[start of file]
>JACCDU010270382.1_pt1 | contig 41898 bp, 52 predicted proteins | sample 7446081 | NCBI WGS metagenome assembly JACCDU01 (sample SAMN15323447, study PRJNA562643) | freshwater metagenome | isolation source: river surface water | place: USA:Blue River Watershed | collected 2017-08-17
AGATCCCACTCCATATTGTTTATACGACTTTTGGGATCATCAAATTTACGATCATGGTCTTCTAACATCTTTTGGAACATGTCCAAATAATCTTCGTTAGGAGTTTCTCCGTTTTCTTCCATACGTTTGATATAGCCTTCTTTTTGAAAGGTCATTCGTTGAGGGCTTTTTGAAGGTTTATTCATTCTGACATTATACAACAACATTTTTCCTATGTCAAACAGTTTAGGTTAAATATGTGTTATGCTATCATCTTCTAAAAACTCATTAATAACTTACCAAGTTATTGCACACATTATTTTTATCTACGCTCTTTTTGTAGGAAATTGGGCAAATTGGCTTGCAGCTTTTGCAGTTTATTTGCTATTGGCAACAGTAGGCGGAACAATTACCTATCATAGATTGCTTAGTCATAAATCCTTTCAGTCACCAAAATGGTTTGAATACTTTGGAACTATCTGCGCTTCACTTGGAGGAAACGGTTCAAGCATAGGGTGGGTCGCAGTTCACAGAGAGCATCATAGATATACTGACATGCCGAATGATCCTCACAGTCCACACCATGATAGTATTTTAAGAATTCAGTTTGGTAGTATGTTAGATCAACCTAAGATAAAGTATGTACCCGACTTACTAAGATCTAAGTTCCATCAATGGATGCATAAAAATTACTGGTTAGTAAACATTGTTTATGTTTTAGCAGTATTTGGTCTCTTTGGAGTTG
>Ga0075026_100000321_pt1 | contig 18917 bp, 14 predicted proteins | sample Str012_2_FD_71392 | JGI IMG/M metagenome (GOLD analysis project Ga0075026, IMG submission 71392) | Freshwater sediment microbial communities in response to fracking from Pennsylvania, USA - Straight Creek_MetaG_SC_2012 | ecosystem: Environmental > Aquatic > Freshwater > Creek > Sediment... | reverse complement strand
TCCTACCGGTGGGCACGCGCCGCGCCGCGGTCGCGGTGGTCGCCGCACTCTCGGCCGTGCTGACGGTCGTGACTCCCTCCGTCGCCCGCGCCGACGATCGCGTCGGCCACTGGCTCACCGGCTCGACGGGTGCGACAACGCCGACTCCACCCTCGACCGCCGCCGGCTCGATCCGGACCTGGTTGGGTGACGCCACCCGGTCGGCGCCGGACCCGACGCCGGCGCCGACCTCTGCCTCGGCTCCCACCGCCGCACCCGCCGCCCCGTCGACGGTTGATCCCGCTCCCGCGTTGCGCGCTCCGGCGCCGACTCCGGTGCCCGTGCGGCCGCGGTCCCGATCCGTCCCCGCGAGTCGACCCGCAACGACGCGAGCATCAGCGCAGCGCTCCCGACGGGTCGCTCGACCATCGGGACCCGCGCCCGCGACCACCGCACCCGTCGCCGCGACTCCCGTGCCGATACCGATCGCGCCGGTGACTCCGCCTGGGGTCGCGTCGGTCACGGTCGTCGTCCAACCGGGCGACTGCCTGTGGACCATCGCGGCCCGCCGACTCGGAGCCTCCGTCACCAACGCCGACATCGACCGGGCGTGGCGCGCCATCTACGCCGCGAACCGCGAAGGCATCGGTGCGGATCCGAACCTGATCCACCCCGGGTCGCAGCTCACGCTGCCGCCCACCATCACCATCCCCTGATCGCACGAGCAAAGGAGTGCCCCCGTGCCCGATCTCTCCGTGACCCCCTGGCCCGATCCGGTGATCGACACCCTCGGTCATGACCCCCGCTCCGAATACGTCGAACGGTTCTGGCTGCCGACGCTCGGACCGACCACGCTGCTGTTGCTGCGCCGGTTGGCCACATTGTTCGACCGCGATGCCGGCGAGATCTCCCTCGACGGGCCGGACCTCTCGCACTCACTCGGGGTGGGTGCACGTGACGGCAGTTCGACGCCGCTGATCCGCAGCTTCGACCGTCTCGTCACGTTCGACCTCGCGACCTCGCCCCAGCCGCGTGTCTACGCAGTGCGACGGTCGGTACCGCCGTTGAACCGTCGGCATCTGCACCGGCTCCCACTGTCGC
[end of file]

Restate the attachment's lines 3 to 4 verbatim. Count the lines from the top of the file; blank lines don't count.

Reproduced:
>Ga0075026_100000321_pt1 | contig 18917 bp, 14 predicted proteins | sample Str012_2_FD_71392 | JGI IMG/M metagenome (GOLD analysis project Ga0075026, IMG submission 71392) | Freshwater sediment microbial communities in response to fracking from Pennsylvania, USA - Straight Creek_MetaG_SC_2012 | ecosystem: Environmental > Aquatic > Freshwater > Creek > Sediment... | reverse complement strand
TCCTACCGGTGGGCACGCGCCGCGCCGCGGTCGCGGTGGTCGCCGCACTCTCGGCCGTGCTGACGGTCGTGACTCCCTCCGTCGCCCGCGCCGACGATCGCGTCGGCCACTGGCTCACCGGCTCGACGGGTGCGACAACGCCGACTCCACCCTCGACCGCCGCCGGCTCGATCCGGACCTGGTTGGGTGACGCCACCCGGTCGGCGCCGGACCCGACGCCGGCGCCGACCTCTGCCTCGGCTCCCACCGCCGCACCCGCCGCCCCGTCGACGGTTGATCCCGCTCCCGCGTTGCGCGCTCCGGCGCCGACTCCGGTGCCCGTGCGGCCGCGGTCCCGATCCGTCCCCGCGAGTCGACCCGCAACGACGCGAGCATCAGCGCAGCGCTCCCGACGGGTCGCTCGACCATCGGGACCCGCGCCCGCGACCACCGCACCCGTCGCCGCGACTCCCGTGCCGATACCGATCGCGCCGGTGACTCCGCCTGGGGTCGCGTCGGTCACGGTCGTCGTCCAACCGGGCGACTGCCTGTGGACCATCGCGGCCCGCCGACTCGGAGCCTCCGTCACCAACGCCGACATCGACCGGGCGTGGCGCGCCATCTACGCCGCGAACCGCGAAGGCATCGGTGCGGATCCGAACCTGATCCACCCCGGGTCGCAGCTCACGCTGCCGCCCACCATCACCATCCCCTGATCGCACGAGCAAAGGAGTGCCCCCGTGCCCGATCTCTCCGTGACCCCCTGGCCCGATCCGGTGATCGACACCCTCGGTCATGACCCCCGCTCCGAATACGTCGAACGGTTCTGGCTGCCGACGCTCGGACCGACCACGCTGCTGTTGCTGCGCCGGTTGGCCACATTGTTCGACCGCGATGCCGGCGAGATCTCCCTCGACGGGCCGGACCTCTCGCACTCACTCGGGGTGGGTGCACGTGACGGCAGTTCGACGCCGCTGATCCGCAGCTTCGACCGTCTCGTCACGTTCGACCTCGCGACCTCGCCCCAGCCGCGTGTCTACGCAGTGCGACGGTCGGTACCGCCGTTGAACCGTCGGCATCTGCACCGGCTCCCACTGTCGC